Volunteer’s name:Jannis Neithammer
Project: Volunteers for Peace Vietnam Club (VPV Club)
Duration: 12 months
House still empty.
All the Nutella is gone.
No-one to talk to.
I am losing my sanity.”
- Tom Leigh, 17.02.’15, VPV house
It was lonely these days being a small, small guy in the big, big VPV house. Everybody was gone. Many of my close friends left the house some days before – forever; some others fled the city to tan their bellies in the warm sun of Thailand or Cambodia. Even all of the smiling VPV-Staff-faces turned back towards their hometown and just left the memory of their lively laughter behind, echoing through the cold and empty halls of the house. It was two days before “Tết”, the Lunar New Year, the biggest festival in the Vietnamese calendar and the only one that is powerful enough to transform a metropolis into a ghost town.
What remained for me were Tom, warm sheets, a laptop to have a movie marathon and fridges of food, which the staff nervously filled for me some days before as if they would prepare for a Zombie invasion. One night I left some small pieces of “Bánh Chưng” on a table in the kitchen. “Bánh Chưng” is a traditional cake for New Year that seems to be mass produced before the holidays. This one I made with my own hands. When I woke up the next morning I saw a huge hole and tiny teeth traces that covered half of the cake. A weird feeling of relieve overcame me – at least the rats didn’t leave me.
This could have been the report about the first days of my Tet holidays, if I wouldn’t have enjoyed being alone for three days quite much. You have to understand that I already lived 6 months in the VPV house, always surrounded by people (even though most of them where really awesome), so a little bit of loneliness didn’t harm me at all. And one thing was sure: The second half of my holidays wouldn’t be lonely.
In my opinion, the Tết Festival really matches the Vietnamese culture: It is the time for everybody to spend at home and cherish their family to full extend. On the New Year’s Eve big fireworks took place all over the nicely and neatly decorated city. Fortunately on this day my 4 long-term volunteer girls came back from their travel to Cambodia and Thailand and so we made our way through the masses of people to the Hoàn Kiếm Lake, the center of the city on occasions like this. It was beautiful to watch the fire flowers in the air lightning up the generously planted real flowers on the streets for a very short moment; a good atmosphere to welcome a happy Year of the Goat.
As the only people in the house around this time we had a big responsibility: In the traditional believe, the first days are decisive for the luck and prosperity of a house for the whole year, so it would be us to be blamed, if for example the VPV house would burn down in the coming year. Knowing this responsibility, it was Esther who entered the house as the first person in the New Year; fortunately her spiritual animal, the rat, apparently matches quite good to the spiritual animal of 2015 which is the goat.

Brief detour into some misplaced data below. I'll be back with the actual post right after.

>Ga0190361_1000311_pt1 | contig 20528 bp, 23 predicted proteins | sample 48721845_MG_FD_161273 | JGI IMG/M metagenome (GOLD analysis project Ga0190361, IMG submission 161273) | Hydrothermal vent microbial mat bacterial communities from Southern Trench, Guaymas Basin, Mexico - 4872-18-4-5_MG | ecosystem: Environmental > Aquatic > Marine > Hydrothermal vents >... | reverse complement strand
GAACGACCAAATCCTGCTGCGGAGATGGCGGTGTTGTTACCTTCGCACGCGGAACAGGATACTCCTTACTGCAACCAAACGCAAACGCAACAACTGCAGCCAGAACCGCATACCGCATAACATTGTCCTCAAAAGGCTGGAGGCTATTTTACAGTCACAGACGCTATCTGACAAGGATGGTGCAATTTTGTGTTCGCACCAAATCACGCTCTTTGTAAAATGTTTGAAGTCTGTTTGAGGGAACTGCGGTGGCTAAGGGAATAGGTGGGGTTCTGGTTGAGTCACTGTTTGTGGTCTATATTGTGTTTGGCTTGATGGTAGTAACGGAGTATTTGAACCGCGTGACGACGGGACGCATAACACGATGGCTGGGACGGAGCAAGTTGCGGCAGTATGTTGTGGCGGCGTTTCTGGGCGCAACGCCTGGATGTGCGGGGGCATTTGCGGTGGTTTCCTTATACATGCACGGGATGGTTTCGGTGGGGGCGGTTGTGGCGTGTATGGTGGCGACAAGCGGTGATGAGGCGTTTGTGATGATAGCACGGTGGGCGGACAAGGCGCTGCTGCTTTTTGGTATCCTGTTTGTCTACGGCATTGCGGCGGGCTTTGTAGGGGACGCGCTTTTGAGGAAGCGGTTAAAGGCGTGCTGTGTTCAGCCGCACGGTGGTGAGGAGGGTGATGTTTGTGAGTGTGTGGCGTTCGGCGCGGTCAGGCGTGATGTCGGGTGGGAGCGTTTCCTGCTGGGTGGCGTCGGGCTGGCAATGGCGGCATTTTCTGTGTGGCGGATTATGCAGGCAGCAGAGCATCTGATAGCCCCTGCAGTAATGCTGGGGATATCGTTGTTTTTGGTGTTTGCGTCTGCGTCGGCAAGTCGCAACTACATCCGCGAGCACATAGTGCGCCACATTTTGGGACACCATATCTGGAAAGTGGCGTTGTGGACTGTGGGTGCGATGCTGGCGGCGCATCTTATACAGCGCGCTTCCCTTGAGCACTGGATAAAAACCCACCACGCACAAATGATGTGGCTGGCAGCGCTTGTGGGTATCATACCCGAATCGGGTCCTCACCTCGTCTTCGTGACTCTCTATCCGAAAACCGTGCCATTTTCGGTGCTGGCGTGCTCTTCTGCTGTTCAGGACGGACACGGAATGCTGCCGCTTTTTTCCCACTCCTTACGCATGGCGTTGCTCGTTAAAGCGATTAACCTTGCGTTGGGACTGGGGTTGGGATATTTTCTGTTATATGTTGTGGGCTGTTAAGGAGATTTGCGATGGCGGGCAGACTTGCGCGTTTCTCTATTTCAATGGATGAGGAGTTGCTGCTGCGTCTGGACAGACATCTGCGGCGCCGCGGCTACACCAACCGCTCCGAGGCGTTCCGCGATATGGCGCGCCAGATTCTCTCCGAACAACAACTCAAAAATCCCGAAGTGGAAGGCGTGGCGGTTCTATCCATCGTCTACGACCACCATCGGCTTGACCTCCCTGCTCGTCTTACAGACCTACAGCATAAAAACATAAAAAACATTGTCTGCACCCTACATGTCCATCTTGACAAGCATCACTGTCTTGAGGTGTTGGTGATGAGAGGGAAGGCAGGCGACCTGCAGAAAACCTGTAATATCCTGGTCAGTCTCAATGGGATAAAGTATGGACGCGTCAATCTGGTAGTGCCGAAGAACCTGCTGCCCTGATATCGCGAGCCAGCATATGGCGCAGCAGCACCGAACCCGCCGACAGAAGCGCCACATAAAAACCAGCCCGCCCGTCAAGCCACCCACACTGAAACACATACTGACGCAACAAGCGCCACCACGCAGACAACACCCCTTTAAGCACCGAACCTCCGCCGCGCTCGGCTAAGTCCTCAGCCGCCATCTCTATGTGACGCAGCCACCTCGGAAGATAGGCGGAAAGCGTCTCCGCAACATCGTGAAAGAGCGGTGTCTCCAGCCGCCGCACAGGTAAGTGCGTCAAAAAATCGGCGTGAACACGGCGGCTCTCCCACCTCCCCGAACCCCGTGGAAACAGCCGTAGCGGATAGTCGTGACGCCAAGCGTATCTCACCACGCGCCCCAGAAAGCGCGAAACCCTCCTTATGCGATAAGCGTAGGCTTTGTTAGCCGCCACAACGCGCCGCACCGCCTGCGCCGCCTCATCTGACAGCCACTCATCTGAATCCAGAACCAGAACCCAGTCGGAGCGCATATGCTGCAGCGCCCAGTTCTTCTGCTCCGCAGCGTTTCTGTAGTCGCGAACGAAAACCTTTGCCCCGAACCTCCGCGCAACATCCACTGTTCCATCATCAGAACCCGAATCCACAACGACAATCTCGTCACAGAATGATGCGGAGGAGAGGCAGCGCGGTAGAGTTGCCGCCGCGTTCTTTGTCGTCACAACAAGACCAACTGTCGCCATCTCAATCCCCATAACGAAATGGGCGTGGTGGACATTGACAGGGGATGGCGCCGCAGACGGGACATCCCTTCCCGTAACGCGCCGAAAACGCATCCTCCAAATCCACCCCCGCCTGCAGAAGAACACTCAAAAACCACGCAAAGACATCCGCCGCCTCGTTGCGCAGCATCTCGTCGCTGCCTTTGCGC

After taking care of the luck of the house, it was on time to be a little selfish on the next morning. So I went to the famous temple of Literature, where a lot of people gathered around standing under the majestic ancient roof to protect themselves from the traditional Tết rain. I myself made my way to one of the calligraphists that write down noble wishes in big Chinese letters on red papers and got myself a little bit of “Phúc”, sweet happiness to accompany me through the next year.
While the first day of the New Year is reserved for the family, the second and third days are the occasion to invite a lot of people to exchange good wishes and a little bit of “Lucky Money” for the children. Because of that, I had the fortune to get invited by some of my friends and experience the Tết-feeling in 4 different families. This Tết-feeling is out of my experience mainly a result of a lot of really good food and a lot of free time in a cozy atmosphere. Vietnamese people are normally very hard-working and so these holidays are a very welcome excuse to just don’t do anything I guess – except for the tons of cooking of course. The family of one of my local supporters in VPV invited me to cook “Nem”, the traditional Vietnamese spring rolls, which were really delicious. Part of the menu is normally also the before mentioned “Bánh Chưng” with pickled onions, a sausage called “Giò”, of course lot more food that I can’t name and some wine or beer to cheer each other a Happy New Year. The importance of food for the festival is funnily even stated in the Vietnamese language: So is the word for “celebrating tết” not “tán dương tết” but “ăn tết”, which literally means “to eat Tết”. “Ăn tết vui không?” – “Was it fun to eat Tết?” – It was
I really felt welcome in all of my friend’s families and that showed me again, what a privilege I have to have such good friends. In the end this experience was probably a once in a lifetime experience, because obviously my time here in Vietnam for now is limited. Consequently I was really eager to understand as much as possible about this festival and thus where really happy when one of my friends asked me if I wanted to celebrate the last day with her family in the countryside near Hanoi. The experiences here where very special and different, many people where really happy to see me regarding that there are not so many foreigners visiting these areas outside of the big city. Eating, drinking beer, a little bit of fun gambling and singing karaoke – it was a perfect ending for an overall great experience that I will keep as a memory forever.